Essentially, market order is an order to immediately buy or sell at the best available price. It needs liquidity to be filled, meaning that it is executed based on the limit orders already placed on the order book. If you want to buy or sell instantly at the current market price, setting a market order is your best option. For example, the price of BTC might be rising rapidly, and you want to buy it ASAP. You’re willing to take the market’s price so long as you can purchase BTC instantly. In this case, you can make a direct market order on your chosen exchange via Coinrule.
How Do Market Orders Work?
Unlike limit orders which are placed on the order book, market orders are executed instantly at the current market price. There are always two sides in a trade; the maker and the taker. When you place a market order, you are taking the price set by someone else. For example, an exchange will match a purchase market order to the lowest ask price on the order book. In contrast, a sell market order will be matched with the highest bid price on the order book.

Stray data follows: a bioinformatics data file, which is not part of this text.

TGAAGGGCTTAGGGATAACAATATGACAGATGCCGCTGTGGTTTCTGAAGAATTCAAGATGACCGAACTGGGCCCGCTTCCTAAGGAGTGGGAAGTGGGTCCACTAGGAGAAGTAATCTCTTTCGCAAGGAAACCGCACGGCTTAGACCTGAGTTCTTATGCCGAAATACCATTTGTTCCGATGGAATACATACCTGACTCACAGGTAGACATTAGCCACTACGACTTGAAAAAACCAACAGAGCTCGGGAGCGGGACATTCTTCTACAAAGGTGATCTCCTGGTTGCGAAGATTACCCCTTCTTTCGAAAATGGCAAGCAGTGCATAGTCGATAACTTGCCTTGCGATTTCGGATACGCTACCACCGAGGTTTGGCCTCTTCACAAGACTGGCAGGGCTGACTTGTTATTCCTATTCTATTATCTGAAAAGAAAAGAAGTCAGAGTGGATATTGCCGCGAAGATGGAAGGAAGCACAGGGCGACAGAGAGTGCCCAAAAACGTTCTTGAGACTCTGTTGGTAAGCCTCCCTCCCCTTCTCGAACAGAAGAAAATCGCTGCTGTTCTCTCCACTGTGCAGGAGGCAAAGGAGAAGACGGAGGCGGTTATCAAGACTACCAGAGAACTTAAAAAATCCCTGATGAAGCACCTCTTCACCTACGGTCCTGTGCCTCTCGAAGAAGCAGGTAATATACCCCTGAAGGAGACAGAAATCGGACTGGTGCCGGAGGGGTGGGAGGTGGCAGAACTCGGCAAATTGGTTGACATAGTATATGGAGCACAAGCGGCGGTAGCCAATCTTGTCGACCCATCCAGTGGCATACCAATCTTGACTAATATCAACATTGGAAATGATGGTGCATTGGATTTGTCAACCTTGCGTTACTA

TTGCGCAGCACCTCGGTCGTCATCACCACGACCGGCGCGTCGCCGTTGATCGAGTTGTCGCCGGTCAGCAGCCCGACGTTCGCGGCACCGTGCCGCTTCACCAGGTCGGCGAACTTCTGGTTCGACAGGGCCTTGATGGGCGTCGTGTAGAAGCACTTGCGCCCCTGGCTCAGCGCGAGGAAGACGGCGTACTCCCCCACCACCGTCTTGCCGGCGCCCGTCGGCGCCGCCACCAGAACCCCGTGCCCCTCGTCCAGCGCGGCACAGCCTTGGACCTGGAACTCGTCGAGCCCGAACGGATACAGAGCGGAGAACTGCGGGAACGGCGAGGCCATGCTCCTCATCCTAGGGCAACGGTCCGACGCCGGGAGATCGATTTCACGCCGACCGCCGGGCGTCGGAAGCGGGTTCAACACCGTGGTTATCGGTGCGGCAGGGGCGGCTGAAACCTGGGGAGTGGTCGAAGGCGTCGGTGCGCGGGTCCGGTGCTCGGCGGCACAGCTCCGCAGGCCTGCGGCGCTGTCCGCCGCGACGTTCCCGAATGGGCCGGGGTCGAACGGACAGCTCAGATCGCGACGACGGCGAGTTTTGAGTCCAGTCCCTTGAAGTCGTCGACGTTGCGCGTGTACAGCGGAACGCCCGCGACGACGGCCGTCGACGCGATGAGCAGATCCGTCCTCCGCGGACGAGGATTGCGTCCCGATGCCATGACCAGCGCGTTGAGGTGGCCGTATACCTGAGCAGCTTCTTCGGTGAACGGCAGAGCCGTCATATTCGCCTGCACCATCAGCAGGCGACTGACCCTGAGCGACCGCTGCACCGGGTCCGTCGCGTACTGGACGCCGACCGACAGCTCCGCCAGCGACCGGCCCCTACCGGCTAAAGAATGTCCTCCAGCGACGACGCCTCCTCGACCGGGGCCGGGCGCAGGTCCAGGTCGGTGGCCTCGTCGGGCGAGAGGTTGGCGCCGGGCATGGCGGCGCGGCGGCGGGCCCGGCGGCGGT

As mentioned, market orders require an exchange to have liquidity on the order book to meet the instant demand. As a market order removes liquidity from the exchange, you’ll pay higher fees as a market taker when you place one.
Market Order vs Limit Order
To briefly recap, limit orders are orders to buy or sell a quantity of a financial asset at a set price or better. You can also choose whether the exchange can partially fill your limit order or if it must be totally filled. In the latter case, if the exchange can’t completely fill your order, it won’t execute it at all.